In February and during the first half of March some important rules under the Dodd-Frank Act have come into force. On 19 February the communications record-keeping rule for swap dealers entered into force. Under this rule, major swaps dealers are requested to record "all oral communications concerning quotes, solicitations, bids, offers, instructions, trading and prices" leading to the execution of a transaction in a commodity interest. From 28 February registered swap dealers are required to report data regarding equity, foreign exchange and commodity swaps including energy. This will require real-time public reporting of certain transactions and pricing data to a registered swap data repository. The first deadline for interest rate swaps and credit default to be backed up by a clearinghouse (i.e., "cleared"), requiring a margin to guarantee the trade, is 11 March. The central clearing of over-the-counter (OTC) swaps is one of the major changes coming under the Dodd-Frank Act that followed the 2008 financial crisis.
In the EU, the European Market Infrastructure Regulation (EMIR) will come into force on 15 March, following passage of the technical specifications by the EU Parliament and Council on 29 February. The EMIR regulation mandates, among other provisions, central clearing, data reporting standards and margin specifications for any form of derivatives contracts.
Spot Crude Oil Prices
Spot crude oil prices for benchmark grades rose in February, with gains ranging from a low of around $0.50/bbl for WTI to a high of $3.35/bbl for North Sea Dated, to $95.26/bbl and $116.31/bbl, respectively. The higher month-on-month levels, however, masked a sharp plunge in spot prices mid-month and the downtrend continued into early March. Earlier and deeper cuts than expected to global refinery throughputs during the maintenance season underway likely account at least in part for the weaker crude markets.
Spot prices for Dubai posted a monthly increase of $3.20/bbl to $111.13/bbl on average in February but the M1-M2 differential collapsed over the period as the market shifted into contango. The M1-M2 price spread fell to -$0.11/bbl in February compared with $0.72/bbl in January and $1.32/bbl in December. Major refinery maintenance for China, South Korea and India has already undermined prompt demand. Asian markets are well supplied with heavier Mideast barrels. Refinery runs in Asia are forecast to decline by near 1.5 mb/d from 26.7 mb/d in January to a seasonal low of 25.3 mb/d in April.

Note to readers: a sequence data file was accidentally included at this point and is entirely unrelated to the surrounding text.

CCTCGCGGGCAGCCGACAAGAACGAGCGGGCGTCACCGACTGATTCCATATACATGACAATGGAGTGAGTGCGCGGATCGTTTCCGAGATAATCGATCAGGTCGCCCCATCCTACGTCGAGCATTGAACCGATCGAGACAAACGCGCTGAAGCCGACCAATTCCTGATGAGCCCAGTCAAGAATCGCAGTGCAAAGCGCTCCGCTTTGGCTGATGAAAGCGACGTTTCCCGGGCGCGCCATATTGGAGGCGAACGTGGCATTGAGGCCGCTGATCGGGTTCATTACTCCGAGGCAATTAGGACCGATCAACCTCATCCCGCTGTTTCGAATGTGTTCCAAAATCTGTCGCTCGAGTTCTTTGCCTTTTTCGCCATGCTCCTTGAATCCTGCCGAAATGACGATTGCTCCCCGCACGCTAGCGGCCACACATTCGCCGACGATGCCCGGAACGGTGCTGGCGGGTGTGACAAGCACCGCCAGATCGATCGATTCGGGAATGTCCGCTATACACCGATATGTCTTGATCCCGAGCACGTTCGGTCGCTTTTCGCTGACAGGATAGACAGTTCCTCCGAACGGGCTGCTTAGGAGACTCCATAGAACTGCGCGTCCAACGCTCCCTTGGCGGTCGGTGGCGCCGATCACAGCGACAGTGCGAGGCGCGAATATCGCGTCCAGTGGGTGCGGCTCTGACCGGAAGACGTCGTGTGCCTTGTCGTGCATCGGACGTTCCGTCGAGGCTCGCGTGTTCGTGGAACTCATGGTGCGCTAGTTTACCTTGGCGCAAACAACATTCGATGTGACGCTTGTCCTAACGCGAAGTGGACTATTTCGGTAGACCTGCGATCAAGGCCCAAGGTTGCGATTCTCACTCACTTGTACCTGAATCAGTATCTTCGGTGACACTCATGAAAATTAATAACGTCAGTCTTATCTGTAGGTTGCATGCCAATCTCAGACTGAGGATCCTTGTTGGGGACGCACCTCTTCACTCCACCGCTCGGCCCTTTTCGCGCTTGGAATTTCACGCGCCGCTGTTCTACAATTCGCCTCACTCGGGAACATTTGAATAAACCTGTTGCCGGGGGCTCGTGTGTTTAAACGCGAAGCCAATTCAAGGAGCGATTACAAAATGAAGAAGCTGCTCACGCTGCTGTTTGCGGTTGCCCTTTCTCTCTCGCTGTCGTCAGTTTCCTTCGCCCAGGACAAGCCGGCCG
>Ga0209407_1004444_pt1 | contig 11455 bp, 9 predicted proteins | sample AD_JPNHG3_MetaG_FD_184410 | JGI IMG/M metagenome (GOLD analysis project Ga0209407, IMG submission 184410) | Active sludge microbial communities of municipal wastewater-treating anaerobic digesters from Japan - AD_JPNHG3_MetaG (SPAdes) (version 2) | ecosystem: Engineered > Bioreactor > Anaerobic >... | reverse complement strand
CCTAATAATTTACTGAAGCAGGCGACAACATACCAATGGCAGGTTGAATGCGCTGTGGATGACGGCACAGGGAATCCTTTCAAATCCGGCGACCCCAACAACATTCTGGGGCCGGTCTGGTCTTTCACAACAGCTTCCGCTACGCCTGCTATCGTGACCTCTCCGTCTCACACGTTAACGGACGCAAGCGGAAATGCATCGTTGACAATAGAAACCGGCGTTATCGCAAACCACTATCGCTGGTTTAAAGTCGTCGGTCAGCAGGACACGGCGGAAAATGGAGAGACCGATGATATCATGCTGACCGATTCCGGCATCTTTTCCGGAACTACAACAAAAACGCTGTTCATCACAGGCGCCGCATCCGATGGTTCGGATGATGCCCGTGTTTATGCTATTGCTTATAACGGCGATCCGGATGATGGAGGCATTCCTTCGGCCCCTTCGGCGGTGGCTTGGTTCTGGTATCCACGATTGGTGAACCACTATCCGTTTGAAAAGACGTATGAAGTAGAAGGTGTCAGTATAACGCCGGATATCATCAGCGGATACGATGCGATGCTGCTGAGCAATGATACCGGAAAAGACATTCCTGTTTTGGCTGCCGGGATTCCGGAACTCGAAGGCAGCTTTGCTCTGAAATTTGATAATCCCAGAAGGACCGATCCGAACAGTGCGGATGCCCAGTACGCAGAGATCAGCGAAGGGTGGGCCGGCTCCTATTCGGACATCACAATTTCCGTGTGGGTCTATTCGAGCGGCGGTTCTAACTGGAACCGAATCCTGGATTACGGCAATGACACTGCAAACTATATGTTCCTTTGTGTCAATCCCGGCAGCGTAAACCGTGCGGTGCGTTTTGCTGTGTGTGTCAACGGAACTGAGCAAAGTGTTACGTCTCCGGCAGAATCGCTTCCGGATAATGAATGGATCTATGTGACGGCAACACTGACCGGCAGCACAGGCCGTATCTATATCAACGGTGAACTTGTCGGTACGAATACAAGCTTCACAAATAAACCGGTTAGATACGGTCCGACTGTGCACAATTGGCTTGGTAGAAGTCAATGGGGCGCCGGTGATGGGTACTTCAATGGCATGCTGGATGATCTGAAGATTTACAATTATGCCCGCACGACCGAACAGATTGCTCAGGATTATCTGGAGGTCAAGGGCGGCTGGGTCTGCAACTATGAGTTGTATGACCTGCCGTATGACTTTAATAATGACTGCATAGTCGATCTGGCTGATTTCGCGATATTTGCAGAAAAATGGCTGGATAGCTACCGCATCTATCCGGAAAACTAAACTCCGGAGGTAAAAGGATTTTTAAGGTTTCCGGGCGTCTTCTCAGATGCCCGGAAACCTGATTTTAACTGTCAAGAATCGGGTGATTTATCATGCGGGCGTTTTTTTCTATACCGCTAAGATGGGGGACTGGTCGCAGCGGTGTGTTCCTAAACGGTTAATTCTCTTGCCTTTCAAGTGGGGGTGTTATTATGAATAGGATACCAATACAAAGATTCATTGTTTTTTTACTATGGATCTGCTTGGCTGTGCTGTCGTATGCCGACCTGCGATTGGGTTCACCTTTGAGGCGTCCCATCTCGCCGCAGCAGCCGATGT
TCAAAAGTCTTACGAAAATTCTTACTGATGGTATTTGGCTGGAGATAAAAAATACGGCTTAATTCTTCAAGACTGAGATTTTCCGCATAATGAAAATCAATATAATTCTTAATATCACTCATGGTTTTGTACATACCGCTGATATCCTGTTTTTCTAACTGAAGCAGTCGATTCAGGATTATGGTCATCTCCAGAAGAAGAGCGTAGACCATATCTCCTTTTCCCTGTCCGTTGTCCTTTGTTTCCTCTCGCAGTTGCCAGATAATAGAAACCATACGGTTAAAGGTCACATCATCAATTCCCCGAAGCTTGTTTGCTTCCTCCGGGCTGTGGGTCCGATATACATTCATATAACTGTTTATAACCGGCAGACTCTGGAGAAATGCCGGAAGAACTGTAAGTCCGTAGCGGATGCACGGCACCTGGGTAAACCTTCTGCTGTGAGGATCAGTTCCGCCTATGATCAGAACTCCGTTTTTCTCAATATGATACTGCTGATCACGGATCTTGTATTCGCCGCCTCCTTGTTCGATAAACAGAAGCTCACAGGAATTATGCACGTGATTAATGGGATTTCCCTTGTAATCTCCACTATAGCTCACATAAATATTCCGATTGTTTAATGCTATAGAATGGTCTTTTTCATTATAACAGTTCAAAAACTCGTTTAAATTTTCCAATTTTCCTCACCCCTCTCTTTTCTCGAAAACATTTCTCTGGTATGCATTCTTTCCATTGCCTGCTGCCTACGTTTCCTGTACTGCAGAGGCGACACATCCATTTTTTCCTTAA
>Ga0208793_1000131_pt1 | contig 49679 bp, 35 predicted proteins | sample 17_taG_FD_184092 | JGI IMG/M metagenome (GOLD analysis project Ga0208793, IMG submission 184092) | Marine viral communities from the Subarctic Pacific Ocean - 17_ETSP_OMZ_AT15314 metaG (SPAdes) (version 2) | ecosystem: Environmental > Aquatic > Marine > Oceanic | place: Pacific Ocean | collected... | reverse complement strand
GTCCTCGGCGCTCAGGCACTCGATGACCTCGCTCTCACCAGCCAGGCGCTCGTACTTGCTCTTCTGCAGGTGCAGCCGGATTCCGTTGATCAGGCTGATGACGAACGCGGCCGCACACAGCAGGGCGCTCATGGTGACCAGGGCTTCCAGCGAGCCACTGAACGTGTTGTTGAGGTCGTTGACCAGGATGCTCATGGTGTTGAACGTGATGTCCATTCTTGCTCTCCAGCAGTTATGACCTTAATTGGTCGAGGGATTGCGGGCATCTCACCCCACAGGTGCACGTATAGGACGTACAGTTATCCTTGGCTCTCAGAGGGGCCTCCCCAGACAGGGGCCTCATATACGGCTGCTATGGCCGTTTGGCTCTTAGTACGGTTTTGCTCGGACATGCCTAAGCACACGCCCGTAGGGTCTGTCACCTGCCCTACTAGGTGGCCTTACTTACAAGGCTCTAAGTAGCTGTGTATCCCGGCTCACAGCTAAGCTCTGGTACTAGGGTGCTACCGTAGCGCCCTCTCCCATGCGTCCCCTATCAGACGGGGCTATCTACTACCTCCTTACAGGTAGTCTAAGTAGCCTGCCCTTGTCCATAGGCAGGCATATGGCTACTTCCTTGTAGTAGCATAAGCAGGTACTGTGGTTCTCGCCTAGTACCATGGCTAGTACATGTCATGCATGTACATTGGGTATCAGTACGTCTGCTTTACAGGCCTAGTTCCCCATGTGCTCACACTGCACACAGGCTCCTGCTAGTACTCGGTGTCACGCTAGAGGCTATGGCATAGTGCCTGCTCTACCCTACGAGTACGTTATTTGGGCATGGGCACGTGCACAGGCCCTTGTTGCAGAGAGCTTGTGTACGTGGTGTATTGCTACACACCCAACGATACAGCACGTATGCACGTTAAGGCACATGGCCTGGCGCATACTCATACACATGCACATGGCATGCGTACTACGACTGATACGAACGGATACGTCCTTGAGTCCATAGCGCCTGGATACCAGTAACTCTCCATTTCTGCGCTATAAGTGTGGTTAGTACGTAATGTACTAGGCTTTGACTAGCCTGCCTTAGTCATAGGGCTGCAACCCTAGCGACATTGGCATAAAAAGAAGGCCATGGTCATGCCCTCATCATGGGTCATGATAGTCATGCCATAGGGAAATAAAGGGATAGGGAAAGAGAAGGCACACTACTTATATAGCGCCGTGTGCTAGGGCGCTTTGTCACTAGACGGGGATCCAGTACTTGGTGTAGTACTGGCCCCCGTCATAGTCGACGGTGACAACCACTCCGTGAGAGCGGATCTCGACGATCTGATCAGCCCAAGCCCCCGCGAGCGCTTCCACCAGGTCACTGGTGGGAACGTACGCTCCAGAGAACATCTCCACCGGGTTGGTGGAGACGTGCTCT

Most Mideast grades weakened relative to benchmark Brent against a backdrop of steep refinery run cuts and both scheduled and unplanned supply outages at North Sea fields. Dubai's discount to Brent rose to -$5.20/bbl in February versus -$5.05/bbl in January and -$3.18/bbl in December. By early March, however, the Dubai-Brent differential narrowed to -$4.25/bbl. With refinery turnarounds in Asia getting underway in earnest, a sustained recovery in demand for Middle Eastern crudes is not expected until May. However, price differentials for sought after Murban crude oil narrowed relative to Brent, to -$0.60/bb in early March compared with around -$1.46/bbl in February and -$1.53/bbl in January.
A recovery in North Sea output in early March, which underpins the Brent benchmark, however, may lead to a tightening of differentials to Mideast grades. The Buzzard field is rebounding following the completion of scheduled maintenance while the Brent oil pipeline system has restarted following an outage. European crude markets were also awash in supplies despite outages in the North Sea. Higher volumes of Russian Urals and West African grades were on offer. The differential between Urals and Brent in the Mediterranean widened sharply in February to -$1.35/bbl compared with -$0.33/bbl in January.
Spot Product Prices